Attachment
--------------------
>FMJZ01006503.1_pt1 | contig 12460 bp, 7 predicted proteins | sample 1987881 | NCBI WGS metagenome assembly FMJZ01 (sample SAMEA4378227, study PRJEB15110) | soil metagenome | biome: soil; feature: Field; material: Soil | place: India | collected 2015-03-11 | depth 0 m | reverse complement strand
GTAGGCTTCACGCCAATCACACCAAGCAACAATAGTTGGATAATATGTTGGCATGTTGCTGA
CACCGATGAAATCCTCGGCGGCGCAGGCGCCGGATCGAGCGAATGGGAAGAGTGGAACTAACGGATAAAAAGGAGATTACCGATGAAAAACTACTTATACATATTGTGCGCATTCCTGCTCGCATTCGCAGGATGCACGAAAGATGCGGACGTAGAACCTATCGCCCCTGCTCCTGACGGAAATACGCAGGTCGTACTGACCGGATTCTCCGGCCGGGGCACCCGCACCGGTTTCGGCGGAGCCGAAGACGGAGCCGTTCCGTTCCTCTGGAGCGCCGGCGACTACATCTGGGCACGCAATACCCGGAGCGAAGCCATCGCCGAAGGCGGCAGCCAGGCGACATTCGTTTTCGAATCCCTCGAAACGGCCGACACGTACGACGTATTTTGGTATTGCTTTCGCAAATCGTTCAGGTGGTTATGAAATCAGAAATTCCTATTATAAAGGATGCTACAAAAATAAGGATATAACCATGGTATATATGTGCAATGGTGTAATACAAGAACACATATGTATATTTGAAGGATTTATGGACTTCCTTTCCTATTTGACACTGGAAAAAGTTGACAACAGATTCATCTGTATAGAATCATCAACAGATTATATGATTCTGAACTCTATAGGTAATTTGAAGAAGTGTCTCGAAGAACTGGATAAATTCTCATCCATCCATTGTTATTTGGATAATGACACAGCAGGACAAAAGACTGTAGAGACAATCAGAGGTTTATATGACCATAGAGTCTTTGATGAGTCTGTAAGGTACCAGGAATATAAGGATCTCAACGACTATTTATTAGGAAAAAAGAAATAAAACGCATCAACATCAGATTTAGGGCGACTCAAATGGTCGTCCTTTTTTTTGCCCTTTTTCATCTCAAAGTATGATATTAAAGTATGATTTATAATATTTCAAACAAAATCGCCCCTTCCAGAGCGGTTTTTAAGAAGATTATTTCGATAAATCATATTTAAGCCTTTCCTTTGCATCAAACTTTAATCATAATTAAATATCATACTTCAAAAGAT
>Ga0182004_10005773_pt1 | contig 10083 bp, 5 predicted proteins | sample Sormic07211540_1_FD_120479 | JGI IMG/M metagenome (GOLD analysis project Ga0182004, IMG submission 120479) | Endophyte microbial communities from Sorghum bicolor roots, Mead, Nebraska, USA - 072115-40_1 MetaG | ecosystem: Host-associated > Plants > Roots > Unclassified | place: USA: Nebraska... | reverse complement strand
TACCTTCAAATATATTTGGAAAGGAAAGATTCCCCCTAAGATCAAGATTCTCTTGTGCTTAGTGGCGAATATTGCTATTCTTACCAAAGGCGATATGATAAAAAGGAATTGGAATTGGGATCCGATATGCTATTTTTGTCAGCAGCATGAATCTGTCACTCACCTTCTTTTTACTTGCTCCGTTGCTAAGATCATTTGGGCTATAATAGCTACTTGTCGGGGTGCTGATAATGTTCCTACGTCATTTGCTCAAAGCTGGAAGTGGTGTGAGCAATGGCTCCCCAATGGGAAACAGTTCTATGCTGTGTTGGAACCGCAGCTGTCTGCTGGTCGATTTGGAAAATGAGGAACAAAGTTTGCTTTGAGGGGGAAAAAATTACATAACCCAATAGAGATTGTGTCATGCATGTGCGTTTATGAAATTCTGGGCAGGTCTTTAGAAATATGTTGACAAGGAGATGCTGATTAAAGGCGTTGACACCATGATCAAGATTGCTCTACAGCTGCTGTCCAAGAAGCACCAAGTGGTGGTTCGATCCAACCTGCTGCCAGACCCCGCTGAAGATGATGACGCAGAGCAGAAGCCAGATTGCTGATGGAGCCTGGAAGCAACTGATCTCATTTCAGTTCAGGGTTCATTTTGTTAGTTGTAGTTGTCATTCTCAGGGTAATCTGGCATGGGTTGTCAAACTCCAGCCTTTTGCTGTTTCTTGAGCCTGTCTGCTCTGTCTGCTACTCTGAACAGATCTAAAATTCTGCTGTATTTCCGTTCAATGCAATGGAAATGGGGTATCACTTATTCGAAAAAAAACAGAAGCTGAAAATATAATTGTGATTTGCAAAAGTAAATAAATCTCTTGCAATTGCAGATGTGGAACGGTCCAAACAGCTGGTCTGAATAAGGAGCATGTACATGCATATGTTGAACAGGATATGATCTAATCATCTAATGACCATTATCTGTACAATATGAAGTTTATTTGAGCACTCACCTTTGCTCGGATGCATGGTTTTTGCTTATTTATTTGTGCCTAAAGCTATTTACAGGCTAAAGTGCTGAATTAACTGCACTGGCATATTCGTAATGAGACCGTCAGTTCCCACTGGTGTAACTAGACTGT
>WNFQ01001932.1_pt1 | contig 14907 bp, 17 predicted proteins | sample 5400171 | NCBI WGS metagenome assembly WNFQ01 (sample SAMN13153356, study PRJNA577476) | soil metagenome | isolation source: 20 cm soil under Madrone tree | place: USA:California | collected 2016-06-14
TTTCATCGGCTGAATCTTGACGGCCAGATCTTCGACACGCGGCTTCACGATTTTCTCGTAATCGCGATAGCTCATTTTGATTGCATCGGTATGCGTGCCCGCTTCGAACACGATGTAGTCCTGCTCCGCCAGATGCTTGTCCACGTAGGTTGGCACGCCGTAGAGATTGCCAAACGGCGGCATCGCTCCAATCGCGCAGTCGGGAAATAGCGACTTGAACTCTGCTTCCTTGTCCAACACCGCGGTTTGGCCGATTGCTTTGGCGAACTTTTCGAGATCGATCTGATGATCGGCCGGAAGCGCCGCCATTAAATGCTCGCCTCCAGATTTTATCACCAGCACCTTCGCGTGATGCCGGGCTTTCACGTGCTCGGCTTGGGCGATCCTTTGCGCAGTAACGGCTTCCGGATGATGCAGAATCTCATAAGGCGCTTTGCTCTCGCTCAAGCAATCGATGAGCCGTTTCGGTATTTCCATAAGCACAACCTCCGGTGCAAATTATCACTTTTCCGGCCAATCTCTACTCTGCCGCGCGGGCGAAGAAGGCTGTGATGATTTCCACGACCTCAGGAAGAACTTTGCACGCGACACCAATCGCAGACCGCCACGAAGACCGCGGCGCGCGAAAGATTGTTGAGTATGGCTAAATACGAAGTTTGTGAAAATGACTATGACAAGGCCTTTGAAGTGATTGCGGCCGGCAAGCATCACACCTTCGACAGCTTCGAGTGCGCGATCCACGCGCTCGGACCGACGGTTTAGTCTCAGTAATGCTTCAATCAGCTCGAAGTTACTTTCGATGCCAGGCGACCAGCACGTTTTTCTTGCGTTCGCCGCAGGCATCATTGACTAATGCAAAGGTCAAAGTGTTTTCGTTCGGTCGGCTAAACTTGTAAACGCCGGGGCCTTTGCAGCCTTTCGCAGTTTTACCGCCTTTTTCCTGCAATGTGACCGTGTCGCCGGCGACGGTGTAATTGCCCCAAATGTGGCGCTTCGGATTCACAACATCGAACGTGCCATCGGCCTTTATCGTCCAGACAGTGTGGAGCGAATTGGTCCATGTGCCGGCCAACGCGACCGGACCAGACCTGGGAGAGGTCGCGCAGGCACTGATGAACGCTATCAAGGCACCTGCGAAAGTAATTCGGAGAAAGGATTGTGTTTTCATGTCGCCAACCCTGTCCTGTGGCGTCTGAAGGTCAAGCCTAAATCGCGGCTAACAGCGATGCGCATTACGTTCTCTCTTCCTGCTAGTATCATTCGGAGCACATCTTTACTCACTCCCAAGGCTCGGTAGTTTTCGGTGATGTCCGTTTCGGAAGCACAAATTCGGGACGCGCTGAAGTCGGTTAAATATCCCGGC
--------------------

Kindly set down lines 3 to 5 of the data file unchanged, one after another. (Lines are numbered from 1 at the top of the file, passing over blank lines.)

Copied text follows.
CACCGATGAAATCCTCGGCGGCGCAGGCGCCGGATCGAGCGAATGGGAAGAGTGGAACTAACGGATAAAAAGGAGATTACCGATGAAAAACTACTTATACATATTGTGCGCATTCCTGCTCGCATTCGCAGGATGCACGAAAGATGCGGACGTAGAACCTATCGCCCCTGCTCCTGACGGAAATACGCAGGTCGTACTGACCGGATTCTCCGGCCGGGGCACCCGCACCGGTTTCGGCGGAGCCGAAGACGGAGCCGTTCCGTTCCTCTGGAGCGCCGGCGACTACATCTGGGCACGCAATACCCGGAGCGAAGCCATCGCCGAAGGCGGCAGCCAGGCGACATTCGTTTTCGAATCCCTCGAAACGGCCGACACGTACGACGTATTTTGGTATTGCTTTCGCAAATCGTTCAGGTGGTTATGAAATCAGAAATTCCTATTATAAAGGATGCTACAAAAATAAGGATATAACCATGGTATATATGTGCAATGGTGTAATACAAGAACACATATGTATATTTGAAGGATTTATGGACTTCCTTTCCTATTTGACACTGGAAAAAGTTGACAACAGATTCATCTGTATAGAATCATCAACAGATTATATGATTCTGAACTCTATAGGTAATTTGAAGAAGTGTCTCGAAGAACTGGATAAATTCTCATCCATCCATTGTTATTTGGATAATGACACAGCAGGACAAAAGACTGTAGAGACAATCAGAGGTTTATATGACCATAGAGTCTTTGATGAGTCTGTAAGGTACCAGGAATATAAGGATCTCAACGACTATTTATTAGGAAAAAAGAAATAAAACGCATCAACATCAGATTTAGGGCGACTCAAATGGTCGTCCTTTTTTTTGCCCTTTTTCATCTCAAAGTATGATATTAAAGTATGATTTATAATATTTCAAACAAAATCGCCCCTTCCAGAGCGGTTTTTAAGAAGATTATTTCGATAAATCATATTTAAGCCTTTCCTTTGCATCAAACTTTAATCATAATTAAATATCATACTTCAAAAGAT
>Ga0182004_10005773_pt1 | contig 10083 bp, 5 predicted proteins | sample Sormic07211540_1_FD_120479 | JGI IMG/M metagenome (GOLD analysis project Ga0182004, IMG submission 120479) | Endophyte microbial communities from Sorghum bicolor roots, Mead, Nebraska, USA - 072115-40_1 MetaG | ecosystem: Host-associated > Plants > Roots > Unclassified | place: USA: Nebraska... | reverse complement strand
TACCTTCAAATATATTTGGAAAGGAAAGATTCCCCCTAAGATCAAGATTCTCTTGTGCTTAGTGGCGAATATTGCTATTCTTACCAAAGGCGATATGATAAAAAGGAATTGGAATTGGGATCCGATATGCTATTTTTGTCAGCAGCATGAATCTGTCACTCACCTTCTTTTTACTTGCTCCGTTGCTAAGATCATTTGGGCTATAATAGCTACTTGTCGGGGTGCTGATAATGTTCCTACGTCATTTGCTCAAAGCTGGAAGTGGTGTGAGCAATGGCTCCCCAATGGGAAACAGTTCTATGCTGTGTTGGAACCGCAGCTGTCTGCTGGTCGATTTGGAAAATGAGGAACAAAGTTTGCTTTGAGGGGGAAAAAATTACATAACCCAATAGAGATTGTGTCATGCATGTGCGTTTATGAAATTCTGGGCAGGTCTTTAGAAATATGTTGACAAGGAGATGCTGATTAAAGGCGTTGACACCATGATCAAGATTGCTCTACAGCTGCTGTCCAAGAAGCACCAAGTGGTGGTTCGATCCAACCTGCTGCCAGACCCCGCTGAAGATGATGACGCAGAGCAGAAGCCAGATTGCTGATGGAGCCTGGAAGCAACTGATCTCATTTCAGTTCAGGGTTCATTTTGTTAGTTGTAGTTGTCATTCTCAGGGTAATCTGGCATGGGTTGTCAAACTCCAGCCTTTTGCTGTTTCTTGAGCCTGTCTGCTCTGTCTGCTACTCTGAACAGATCTAAAATTCTGCTGTATTTCCGTTCAATGCAATGGAAATGGGGTATCACTTATTCGAAAAAAAACAGAAGCTGAAAATATAATTGTGATTTGCAAAAGTAAATAAATCTCTTGCAATTGCAGATGTGGAACGGTCCAAACAGCTGGTCTGAATAAGGAGCATGTACATGCATATGTTGAACAGGATATGATCTAATCATCTAATGACCATTATCTGTACAATATGAAGTTTATTTGAGCACTCACCTTTGCTCGGATGCATGGTTTTTGCTTATTTATTTGTGCCTAAAGCTATTTACAGGCTAAAGTGCTGAATTAACTGCACTGGCATATTCGTAATGAGACCGTCAGTTCCCACTGGTGTAACTAGACTGT